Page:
Predictors of moderate to severe fatigue 12 months following admission to hospital for a burn injury: Results from the Burns Registry of Australia and New Zealand (BRANZ) long term outcomes project

Belinda Gabbe1,2, Heather Cleland3,4, Dina Watterson1,5, Rebecca Schrale6, Sally McRae7, Susan Taggart8, Anne Darton9, Fiona Wood10, Dale W Edgar10,11, On behalf of the BRANZ Adult Long Term Outcomes pilot project participating sites and working party

1 Department of Epidemiology and Preventive Medicine, Monash University, The Alfred Centre, 99 Commercial Rd, Melbourne, Victoria, 3004, belinda.gabbe@monash.edu
2 Farr Institute – CIPHER, College of Medicine, Swansea University, Singleton Park, Swansea, Wales, United Kingdom SA28PP

3 Victorian Adult Burns Service, The Alfred, Commercial Rd, Melbourne, Australia 3004
4 Department of Surgery, Monash University, The Alfred Centre, Commercial Rd, Melbourne, Australia 3004
5 Allied Health, Alfred Health, Commercial Rd, Melbourne, Australia 3004
6 Tasmanian Burns Unit, Royal Hobart Hospital, Burns & Surgical Specialities Unit 5A, GPO Box 1061, Hobart Australia 7001
7 Burns Unit, Royal Adelaide Hospital, North Terrace, Adelaide, Australia
8 Burns Unit, Concord Repatriation General Hospital, Missenden Road, Camperdown, Australia 2050
9 Statewide Burn Injury Service, Agency for Clinical Innovation, Royal North Shore Hospital, Reserve Rd, St Leonards Australia 2065
10 State Adult Burn Unit, Fiona Stanley Hospital, 11 Warren Drive, Murdoch, Australia 6150
11 Burn Injury Research Node, The University of Notre Dame, 19 Mouat Street, Fremantle, Australia 6959

Introduction

Fatigue has been identified as an outcome of concern following burn injury but is rarely captured in outcomes studies.  We aimed to describe the prevalence, and predictors, of fatigue in the first 12 months following burn injury.

Methods

Adult burns patients, admitted >24 hours, were recruited from five BRANZ sites. Participants were followed-up at 1-, 6-, and 12-months after injury using the Brief Fatigue Inventory (BFI). Moderate to severe fatigue was defined as a global BFI score of 4-10. Multivariable mixed effects regression modelling was used to identify demographic, socioeconomic, burn size and severity predictors of moderate/severe fatigue at follow-up.

Results

The mean (SD) age of the 330 participants was 42.1 (16.7) years, 70% were male, 51% were flame burns, and the mean (SD) %TBSA was 8.7 (11.2).  The prevalence of moderate/severe fatigue decreased from 37% at 1-month, to 32% at 6-months and 26% at 12-months. The adjusted odds of moderate/severe fatigue were 2.9 (95%CI:1.08-7.99) times higher for women compared to men. Compared to patients in major cities, the adjusted odds of reporting moderate/severe fatigue were 5.2 fold higher (95%CI:1.64-16.69) for patients residing in inner regional areas, and 10.2 fold (95%CI:2.11-49.57) higher for patients living in remote/very remote areas.  At all time points, the physical and mental health summary scores of the SF-36 were significantly lower in patients reporting moderate/severe fatigue.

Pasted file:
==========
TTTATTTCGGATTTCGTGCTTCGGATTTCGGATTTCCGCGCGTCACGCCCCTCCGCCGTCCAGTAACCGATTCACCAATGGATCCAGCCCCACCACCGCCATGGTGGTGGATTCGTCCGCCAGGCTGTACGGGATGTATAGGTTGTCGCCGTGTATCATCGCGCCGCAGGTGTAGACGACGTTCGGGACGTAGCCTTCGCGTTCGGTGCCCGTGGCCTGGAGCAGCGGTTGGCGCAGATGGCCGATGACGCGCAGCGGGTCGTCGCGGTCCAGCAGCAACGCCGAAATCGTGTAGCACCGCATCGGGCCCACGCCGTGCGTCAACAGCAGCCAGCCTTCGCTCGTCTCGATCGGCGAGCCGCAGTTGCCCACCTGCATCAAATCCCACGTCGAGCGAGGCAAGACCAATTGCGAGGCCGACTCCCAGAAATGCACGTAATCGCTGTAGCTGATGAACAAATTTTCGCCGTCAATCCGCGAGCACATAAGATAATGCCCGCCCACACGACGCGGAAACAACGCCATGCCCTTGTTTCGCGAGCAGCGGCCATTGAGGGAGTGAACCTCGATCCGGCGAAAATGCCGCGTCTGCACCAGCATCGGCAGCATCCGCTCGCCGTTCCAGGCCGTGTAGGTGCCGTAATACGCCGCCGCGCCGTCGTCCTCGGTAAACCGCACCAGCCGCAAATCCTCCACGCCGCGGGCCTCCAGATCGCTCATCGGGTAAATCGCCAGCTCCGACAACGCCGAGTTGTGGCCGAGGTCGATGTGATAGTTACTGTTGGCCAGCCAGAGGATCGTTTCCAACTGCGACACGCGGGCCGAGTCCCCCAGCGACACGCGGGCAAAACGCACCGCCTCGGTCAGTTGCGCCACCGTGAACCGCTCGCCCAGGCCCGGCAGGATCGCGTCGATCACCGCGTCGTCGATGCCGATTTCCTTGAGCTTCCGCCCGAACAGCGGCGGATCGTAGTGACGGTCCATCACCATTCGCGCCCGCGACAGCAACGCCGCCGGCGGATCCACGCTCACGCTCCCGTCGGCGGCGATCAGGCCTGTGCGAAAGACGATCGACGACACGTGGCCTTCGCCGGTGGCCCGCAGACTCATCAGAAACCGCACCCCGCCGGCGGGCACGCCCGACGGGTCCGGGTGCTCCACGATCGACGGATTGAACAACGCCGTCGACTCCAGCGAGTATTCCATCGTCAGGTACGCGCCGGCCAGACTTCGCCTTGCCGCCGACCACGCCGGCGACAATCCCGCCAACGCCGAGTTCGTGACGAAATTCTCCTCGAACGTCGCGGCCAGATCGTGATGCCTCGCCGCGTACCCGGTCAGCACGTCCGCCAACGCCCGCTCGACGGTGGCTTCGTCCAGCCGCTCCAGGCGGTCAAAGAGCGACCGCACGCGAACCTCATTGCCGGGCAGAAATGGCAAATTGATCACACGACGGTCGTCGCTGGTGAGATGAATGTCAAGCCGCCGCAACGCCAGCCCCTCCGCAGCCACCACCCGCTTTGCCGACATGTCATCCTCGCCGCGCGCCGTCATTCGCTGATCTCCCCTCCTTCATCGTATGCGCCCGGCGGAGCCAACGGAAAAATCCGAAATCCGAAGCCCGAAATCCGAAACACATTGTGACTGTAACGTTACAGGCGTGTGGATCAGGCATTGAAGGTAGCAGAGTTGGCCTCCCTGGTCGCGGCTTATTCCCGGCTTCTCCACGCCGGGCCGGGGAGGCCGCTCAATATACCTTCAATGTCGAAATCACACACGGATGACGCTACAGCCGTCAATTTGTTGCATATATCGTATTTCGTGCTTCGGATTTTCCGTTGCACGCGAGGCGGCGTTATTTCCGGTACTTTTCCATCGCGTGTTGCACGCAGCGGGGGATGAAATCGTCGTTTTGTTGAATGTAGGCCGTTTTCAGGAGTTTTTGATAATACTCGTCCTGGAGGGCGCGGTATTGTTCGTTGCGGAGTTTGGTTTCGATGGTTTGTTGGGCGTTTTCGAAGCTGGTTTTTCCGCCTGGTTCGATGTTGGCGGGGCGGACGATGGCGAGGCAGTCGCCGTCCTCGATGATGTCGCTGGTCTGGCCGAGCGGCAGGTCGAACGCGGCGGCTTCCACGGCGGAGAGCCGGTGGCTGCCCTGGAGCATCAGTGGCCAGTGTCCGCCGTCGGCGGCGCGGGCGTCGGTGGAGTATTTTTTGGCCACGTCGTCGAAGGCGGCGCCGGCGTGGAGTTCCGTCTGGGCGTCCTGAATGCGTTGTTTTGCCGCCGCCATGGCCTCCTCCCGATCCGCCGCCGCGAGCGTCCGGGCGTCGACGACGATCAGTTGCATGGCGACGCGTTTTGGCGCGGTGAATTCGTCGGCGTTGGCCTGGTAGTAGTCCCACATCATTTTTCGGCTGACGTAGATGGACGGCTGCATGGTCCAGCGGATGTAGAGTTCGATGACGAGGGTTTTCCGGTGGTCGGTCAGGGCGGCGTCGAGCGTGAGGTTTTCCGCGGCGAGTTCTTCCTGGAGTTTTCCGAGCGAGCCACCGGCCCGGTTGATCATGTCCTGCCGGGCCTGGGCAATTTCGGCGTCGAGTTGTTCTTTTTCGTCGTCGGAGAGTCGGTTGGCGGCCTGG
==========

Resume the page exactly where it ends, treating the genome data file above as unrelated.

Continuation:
Discussion and Conclusion

A quarter of participants reported moderate to severe fatigue on the BFI at 12-months and fatigue was strongly associated with poorer health-related quality of life.

Key Words

Burn registry, Outcomes, Cohort study, Fatigue, Quality of life

Biography

Professor Belinda Gabbe is the Head of Prehospital, Emergency and Trauma Research in the Department of Epidemiology and Preventive Medicine, Monash University. She is an NHMRC Career Development Fellow.  Her research focuses on evaluating trauma care and improving understanding injury burden.

About ANZBA

ANZBA is a not for profit organisation and the peak body for health professionals responsible for the care of the burn injured in Australia and New Zealand. ANZBA encourages higher standards of care through education, performance monitoring and research.

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